How to buy hockey tickets for others?

Aug, 1 2023

Knowing What to Look For

The business of buying a hockey ticket isn't as dire and dire as teaching Max to fetch that annoying tennis ball or trying to understand why Apollo keeps repeating 'Chip butty' in the broadest Sheffield accent possible, even though he's never seen one in his life. But, like training a stubborn golden retriever, or decoding Yorkshire accented parakeet, it does require a dose of patience and a knack for detail.

When you're buying a hockey ticket for someone else, you're not just purchasing a piece of paper, but an experience. It's the thrill of the crowd, the tingle of anticipation, and the buzz of action in that shiny rink. So, before anything else, you need to know what sort of experience that person wants. Are they a hardcore fan rooting for the home team? Or are they in it for the sheer joy of the game itself? Do they prefer the high-energy environment of a packed house, or the quieter ambience of a less crowded day? Consider these factors before diving in for your purchase.

The Online Marketplaces of Surprise

The internet, my friends, is much like Apollo; vibrant, lively, and full of unexpected surprises. And when it comes to hockey tickets, the online world's your ice rink. A vast majority of tickets these days are sold online, and browsers are where the magic happens. My personal recommendation would be Ticketmaster and StubHub, considering the reliability and ease of use. However, before you get lost in the digi-realm, do remember a few things.

First and foremost, beware of scalpers who are all over the internet like a bad rash. If a deal looks too good to be true, there's a fair chance that it's a scalping racket. Use only legit sites that provide you with ticket insurance. These websites have a guarantee, meaning if anything goes wrong, they've got your back. Read the policies of the website before purchasing, as well - this is not the time to blindly agree with terms and conditions.

The Art of the Perfect Seat

Buying a hockey ticket is similar to choosing the perfect spot for Apollo's cage in the house; positioning is key. A good seat not only guarantees a great view of the game but also forms part of the overall experience - it's like the custard in an apple crumble. It doesn't matter how good the apples are if the custard isn't nicely flavoured and textured, right?

An ideal seat is usually halfway up the stands, somewhere around the centerline. It's high enough to provide a broad view of the pitch and close enough to still feel part of the action. What you want to avoid are seats directly behind the goals - the net'll get in your way quicker than Max swipes my toast every morning. Also, make sure you're not sitting too high up - you don't want to watch the game through a pair of binoculars.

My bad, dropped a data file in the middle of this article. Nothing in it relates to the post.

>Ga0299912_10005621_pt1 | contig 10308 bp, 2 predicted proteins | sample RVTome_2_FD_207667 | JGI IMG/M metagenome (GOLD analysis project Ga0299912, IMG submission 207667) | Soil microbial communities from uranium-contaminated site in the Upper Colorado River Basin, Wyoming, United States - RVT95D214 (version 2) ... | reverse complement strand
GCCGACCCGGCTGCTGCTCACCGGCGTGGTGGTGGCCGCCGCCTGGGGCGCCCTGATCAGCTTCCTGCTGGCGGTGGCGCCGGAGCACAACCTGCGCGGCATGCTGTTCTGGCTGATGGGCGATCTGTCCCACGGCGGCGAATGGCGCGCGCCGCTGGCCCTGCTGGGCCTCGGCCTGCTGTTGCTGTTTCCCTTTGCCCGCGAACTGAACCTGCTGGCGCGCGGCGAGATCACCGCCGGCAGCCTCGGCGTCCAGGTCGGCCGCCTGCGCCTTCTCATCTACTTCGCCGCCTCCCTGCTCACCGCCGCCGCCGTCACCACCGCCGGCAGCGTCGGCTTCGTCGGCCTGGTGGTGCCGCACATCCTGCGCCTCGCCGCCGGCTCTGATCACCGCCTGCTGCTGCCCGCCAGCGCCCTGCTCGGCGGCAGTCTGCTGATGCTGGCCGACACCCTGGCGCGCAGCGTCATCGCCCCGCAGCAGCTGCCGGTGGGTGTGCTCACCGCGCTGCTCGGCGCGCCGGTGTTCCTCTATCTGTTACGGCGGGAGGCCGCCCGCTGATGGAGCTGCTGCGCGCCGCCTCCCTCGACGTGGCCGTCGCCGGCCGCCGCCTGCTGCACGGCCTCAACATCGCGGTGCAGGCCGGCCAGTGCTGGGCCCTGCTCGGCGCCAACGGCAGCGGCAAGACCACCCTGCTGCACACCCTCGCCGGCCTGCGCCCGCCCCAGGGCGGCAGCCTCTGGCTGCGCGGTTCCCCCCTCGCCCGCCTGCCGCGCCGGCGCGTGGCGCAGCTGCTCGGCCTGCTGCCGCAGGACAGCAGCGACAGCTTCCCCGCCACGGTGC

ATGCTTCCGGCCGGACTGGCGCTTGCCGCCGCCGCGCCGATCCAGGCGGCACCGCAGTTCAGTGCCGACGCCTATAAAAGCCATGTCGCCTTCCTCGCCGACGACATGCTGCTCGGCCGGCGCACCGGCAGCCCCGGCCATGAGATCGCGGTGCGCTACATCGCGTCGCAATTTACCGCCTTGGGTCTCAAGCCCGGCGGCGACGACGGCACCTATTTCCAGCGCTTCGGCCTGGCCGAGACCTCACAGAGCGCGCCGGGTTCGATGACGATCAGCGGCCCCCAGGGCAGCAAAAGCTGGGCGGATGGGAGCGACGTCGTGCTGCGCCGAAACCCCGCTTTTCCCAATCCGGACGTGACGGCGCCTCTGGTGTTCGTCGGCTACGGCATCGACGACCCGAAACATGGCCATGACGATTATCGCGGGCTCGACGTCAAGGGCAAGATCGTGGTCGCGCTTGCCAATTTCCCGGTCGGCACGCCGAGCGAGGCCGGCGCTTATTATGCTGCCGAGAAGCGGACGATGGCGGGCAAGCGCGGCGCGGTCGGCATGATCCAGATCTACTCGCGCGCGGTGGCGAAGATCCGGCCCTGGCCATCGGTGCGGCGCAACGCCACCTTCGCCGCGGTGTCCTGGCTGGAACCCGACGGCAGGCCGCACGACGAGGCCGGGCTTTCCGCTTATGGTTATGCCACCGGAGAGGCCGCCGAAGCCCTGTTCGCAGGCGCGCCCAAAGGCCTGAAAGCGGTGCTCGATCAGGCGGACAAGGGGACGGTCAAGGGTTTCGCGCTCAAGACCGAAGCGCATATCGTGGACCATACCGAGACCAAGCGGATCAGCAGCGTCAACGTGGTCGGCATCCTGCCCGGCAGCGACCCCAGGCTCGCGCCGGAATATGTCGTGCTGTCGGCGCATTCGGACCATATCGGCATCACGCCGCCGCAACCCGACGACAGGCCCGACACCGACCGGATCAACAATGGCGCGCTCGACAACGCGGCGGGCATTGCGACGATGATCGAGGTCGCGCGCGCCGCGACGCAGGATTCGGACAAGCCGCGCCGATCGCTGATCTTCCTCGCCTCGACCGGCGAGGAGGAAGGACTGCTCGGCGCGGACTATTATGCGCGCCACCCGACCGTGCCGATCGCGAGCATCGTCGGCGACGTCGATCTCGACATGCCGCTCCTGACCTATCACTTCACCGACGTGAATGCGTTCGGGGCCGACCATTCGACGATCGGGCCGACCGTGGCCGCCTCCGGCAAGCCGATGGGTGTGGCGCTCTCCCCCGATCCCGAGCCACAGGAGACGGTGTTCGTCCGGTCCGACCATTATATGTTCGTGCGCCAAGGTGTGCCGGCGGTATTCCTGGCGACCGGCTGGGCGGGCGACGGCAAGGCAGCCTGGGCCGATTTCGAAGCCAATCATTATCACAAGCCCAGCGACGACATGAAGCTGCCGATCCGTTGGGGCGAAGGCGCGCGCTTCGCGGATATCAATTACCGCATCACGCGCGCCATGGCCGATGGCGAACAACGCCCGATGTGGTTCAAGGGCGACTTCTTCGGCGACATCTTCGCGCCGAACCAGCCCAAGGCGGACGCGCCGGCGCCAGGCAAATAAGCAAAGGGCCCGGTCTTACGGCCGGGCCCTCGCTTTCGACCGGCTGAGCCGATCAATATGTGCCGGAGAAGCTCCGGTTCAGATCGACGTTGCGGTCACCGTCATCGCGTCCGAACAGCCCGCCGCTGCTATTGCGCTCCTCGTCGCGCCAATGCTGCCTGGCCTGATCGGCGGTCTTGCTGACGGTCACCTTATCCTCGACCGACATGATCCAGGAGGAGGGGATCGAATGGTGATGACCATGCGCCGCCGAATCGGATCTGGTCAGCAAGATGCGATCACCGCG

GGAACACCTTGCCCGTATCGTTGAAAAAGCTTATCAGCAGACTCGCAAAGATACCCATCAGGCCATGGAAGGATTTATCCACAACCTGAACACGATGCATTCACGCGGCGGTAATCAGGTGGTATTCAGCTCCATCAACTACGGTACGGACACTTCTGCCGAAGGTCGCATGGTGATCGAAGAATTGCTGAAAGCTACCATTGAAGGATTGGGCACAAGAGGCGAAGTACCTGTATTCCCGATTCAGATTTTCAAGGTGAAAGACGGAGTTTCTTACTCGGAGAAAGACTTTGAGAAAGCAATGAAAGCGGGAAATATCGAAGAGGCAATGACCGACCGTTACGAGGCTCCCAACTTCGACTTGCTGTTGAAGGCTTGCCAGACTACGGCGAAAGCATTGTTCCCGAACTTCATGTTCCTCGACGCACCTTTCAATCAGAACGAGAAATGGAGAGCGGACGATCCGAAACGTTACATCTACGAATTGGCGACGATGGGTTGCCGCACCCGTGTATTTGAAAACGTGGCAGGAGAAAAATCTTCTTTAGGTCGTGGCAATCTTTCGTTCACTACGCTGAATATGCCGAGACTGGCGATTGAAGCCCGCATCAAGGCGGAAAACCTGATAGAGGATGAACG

The Magic of Seasonal Delights

Another strategy for buying tickets is seasonal timing. It's a bit like timing Apollo's squawks and whistles to predict the weather - a surprisingly accurate, albeit unorthodox, method. If you're buying a ticket for a game that's in high demand - let's say, Stanley Cup Finals or a well-anticipated rivalry match, expect higher prices as these games are bound to attract more spectators.

Avoid buying tickets right when sales start as this is usually the peak time when everyone is rushing to secure their spot. Instead, be patient and wait until the initial hype dies down a bit; prices are likely to drop. However, do not wait until the very last minute; otherwise, you might end up with the least favorable seats or worse - no seat at all.

Consider Seasons Tickets and Package Deals

If the person you're gifting is a die-hard hockey fan who never misses a game, season tickets or package deals might be the best option. These deals include tickets to multiple games, often at a discounted rate. It's like buying dog food for Max in bulk; you save money in the long run and spare yourself the hassle of buying a new pack every other day.

Most major teams offer season tickets, and they generally go on sale before the season starts. Season holders often get priority seating and additional perks like stadium discounts. Plus, you'll eliminate the uncertainty of securing a good seat for every game. However, season tickets can be pricy upfront, so you've got to weigh the cost versus utility before making a leap.

So, brave patriots of the icy rink, I put forth the world of hockey tickets in front of you - the online realms, the strategy of seat selection, the magic of seasons, and the wisdom of package deals. After reading this, if you're feeling a bit wobbly like Max after a day at the park or begin spinning in circles like Apollo upon hearing my Sheffield accent, I've done my job. But remember, the joy of the game, seen from a great seat, courtesy of a well-bought ticket, is worth all this hullabaloo. So, go forth and conquer!